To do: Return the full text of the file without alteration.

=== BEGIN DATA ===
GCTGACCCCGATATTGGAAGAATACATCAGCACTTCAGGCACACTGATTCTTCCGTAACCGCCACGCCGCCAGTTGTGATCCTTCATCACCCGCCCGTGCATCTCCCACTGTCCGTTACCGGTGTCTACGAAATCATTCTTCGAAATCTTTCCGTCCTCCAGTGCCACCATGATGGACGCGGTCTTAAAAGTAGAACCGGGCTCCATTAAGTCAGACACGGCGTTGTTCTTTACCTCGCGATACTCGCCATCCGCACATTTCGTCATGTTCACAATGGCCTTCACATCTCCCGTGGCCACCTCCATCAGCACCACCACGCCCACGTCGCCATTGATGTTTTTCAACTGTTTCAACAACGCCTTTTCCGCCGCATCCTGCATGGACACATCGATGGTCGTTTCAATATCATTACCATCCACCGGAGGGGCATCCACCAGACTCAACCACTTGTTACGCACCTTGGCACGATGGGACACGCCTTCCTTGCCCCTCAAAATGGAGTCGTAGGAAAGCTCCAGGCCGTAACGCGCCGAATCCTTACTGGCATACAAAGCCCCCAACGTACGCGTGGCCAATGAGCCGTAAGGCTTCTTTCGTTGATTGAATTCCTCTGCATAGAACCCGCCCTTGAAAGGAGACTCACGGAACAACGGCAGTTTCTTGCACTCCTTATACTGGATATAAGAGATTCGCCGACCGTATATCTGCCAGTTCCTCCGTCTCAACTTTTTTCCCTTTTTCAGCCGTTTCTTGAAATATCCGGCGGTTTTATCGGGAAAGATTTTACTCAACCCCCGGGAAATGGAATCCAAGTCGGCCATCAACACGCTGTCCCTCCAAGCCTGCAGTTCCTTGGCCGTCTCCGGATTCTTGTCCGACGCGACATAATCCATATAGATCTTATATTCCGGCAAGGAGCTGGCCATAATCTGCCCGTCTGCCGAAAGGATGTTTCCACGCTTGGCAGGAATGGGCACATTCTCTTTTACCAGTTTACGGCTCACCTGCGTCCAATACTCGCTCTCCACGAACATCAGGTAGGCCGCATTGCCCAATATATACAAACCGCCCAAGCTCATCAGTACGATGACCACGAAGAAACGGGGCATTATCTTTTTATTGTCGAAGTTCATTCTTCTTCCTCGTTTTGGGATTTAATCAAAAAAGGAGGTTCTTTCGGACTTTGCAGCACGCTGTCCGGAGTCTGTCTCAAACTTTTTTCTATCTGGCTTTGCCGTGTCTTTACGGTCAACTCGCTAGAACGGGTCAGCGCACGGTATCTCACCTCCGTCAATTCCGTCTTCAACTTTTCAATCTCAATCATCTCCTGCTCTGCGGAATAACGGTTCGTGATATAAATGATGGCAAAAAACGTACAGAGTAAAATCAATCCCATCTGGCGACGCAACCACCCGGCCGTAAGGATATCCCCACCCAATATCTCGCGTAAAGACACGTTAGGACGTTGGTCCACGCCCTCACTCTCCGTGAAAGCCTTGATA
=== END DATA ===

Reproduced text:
GCTGACCCCGATATTGGAAGAATACATCAGCACTTCAGGCACACTGATTCTTCCGTAACCGCCACGCCGCCAGTTGTGATCCTTCATCACCCGCCCGTGCATCTCCCACTGTCCGTTACCGGTGTCTACGAAATCATTCTTCGAAATCTTTCCGTCCTCCAGTGCCACCATGATGGACGCGGTCTTAAAAGTAGAACCGGGCTCCATTAAGTCAGACACGGCGTTGTTCTTTACCTCGCGATACTCGCCATCCGCACATTTCGTCATGTTCACAATGGCCTTCACATCTCCCGTGGCCACCTCCATCAGCACCACCACGCCCACGTCGCCATTGATGTTTTTCAACTGTTTCAACAACGCCTTTTCCGCCGCATCCTGCATGGACACATCGATGGTCGTTTCAATATCATTACCATCCACCGGAGGGGCATCCACCAGACTCAACCACTTGTTACGCACCTTGGCACGATGGGACACGCCTTCCTTGCCCCTCAAAATGGAGTCGTAGGAAAGCTCCAGGCCGTAACGCGCCGAATCCTTACTGGCATACAAAGCCCCCAACGTACGCGTGGCCAATGAGCCGTAAGGCTTCTTTCGTTGATTGAATTCCTCTGCATAGAACCCGCCCTTGAAAGGAGACTCACGGAACAACGGCAGTTTCTTGCACTCCTTATACTGGATATAAGAGATTCGCCGACCGTATATCTGCCAGTTCCTCCGTCTCAACTTTTTTCCCTTTTTCAGCCGTTTCTTGAAATATCCGGCGGTTTTATCGGGAAAGATTTTACTCAACCCCCGGGAAATGGAATCCAAGTCGGCCATCAACACGCTGTCCCTCCAAGCCTGCAGTTCCTTGGCCGTCTCCGGATTCTTGTCCGACGCGACATAATCCATATAGATCTTATATTCCGGCAAGGAGCTGGCCATAATCTGCCCGTCTGCCGAAAGGATGTTTCCACGCTTGGCAGGAATGGGCACATTCTCTTTTACCAGTTTACGGCTCACCTGCGTCCAATACTCGCTCTCCACGAACATCAGGTAGGCCGCATTGCCCAATATATACAAACCGCCCAAGCTCATCAGTACGATGACCACGAAGAAACGGGGCATTATCTTTTTATTGTCGAAGTTCATTCTTCTTCCTCGTTTTGGGATTTAATCAAAAAAGGAGGTTCTTTCGGACTTTGCAGCACGCTGTCCGGAGTCTGTCTCAAACTTTTTTCTATCTGGCTTTGCCGTGTCTTTACGGTCAACTCGCTAGAACGGGTCAGCGCACGGTATCTCACCTCCGTCAATTCCGTCTTCAACTTTTCAATCTCAATCATCTCCTGCTCTGCGGAATAACGGTTCGTGATATAAATGATGGCAAAAAACGTACAGAGTAAAATCAATCCCATCTGGCGACGCAACCACCCGGCCGTAAGGATATCCCCACCCAATATCTCGCGTAAAGACACGTTAGGACGTTGGTCCACGCCCTCACTCTCCGTGAAAGCCTTGATA